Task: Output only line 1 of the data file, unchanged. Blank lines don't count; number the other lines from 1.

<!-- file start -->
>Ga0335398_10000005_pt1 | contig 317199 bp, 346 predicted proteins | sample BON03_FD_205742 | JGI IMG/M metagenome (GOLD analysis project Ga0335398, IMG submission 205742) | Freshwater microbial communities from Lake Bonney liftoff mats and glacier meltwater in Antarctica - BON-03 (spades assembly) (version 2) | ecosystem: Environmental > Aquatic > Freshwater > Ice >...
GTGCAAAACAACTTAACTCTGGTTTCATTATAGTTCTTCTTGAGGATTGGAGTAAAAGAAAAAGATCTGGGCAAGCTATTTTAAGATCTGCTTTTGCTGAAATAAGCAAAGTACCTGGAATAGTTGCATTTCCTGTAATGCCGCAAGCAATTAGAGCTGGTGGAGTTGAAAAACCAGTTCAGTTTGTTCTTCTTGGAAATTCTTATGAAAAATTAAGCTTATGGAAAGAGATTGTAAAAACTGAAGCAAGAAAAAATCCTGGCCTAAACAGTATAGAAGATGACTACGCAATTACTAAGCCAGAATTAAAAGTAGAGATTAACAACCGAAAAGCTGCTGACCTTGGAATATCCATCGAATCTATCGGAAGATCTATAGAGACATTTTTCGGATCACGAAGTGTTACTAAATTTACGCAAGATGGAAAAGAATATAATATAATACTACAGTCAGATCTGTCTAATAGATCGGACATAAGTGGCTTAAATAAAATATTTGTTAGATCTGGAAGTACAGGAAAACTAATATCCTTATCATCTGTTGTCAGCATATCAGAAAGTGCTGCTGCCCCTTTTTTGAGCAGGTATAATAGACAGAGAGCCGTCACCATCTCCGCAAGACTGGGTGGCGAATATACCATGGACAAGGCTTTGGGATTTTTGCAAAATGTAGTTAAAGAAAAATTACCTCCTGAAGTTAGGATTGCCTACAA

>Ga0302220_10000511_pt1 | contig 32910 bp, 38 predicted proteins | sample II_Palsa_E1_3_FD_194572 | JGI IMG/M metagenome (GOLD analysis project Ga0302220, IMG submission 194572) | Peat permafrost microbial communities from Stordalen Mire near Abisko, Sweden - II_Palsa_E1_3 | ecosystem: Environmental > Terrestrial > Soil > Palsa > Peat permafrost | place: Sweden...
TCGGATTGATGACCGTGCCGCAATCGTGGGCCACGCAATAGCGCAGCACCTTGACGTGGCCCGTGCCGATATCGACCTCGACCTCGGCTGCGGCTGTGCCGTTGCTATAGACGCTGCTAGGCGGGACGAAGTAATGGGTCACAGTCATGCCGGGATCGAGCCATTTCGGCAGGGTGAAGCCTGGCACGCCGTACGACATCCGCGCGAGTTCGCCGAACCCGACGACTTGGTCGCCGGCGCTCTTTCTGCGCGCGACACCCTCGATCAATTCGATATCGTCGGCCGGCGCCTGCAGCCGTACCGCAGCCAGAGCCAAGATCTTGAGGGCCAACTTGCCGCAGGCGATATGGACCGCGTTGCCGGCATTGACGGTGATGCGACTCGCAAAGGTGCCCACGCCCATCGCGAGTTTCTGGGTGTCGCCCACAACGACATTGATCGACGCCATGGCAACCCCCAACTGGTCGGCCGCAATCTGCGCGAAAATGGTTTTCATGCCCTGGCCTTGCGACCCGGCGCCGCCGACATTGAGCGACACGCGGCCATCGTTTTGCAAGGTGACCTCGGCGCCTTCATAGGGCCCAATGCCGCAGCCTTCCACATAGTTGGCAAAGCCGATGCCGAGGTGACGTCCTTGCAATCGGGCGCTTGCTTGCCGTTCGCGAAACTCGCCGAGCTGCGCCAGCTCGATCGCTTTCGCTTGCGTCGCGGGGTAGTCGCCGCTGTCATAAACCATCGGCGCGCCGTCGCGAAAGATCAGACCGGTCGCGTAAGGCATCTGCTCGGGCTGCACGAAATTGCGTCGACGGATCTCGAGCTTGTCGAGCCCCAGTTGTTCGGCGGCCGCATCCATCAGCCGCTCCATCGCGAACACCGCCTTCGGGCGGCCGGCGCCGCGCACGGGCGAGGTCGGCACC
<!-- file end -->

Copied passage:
>Ga0335398_10000005_pt1 | contig 317199 bp, 346 predicted proteins | sample BON03_FD_205742 | JGI IMG/M metagenome (GOLD analysis project Ga0335398, IMG submission 205742) | Freshwater microbial communities from Lake Bonney liftoff mats and glacier meltwater in Antarctica - BON-03 (spades assembly) (version 2) | ecosystem: Environmental > Aquatic > Freshwater > Ice >...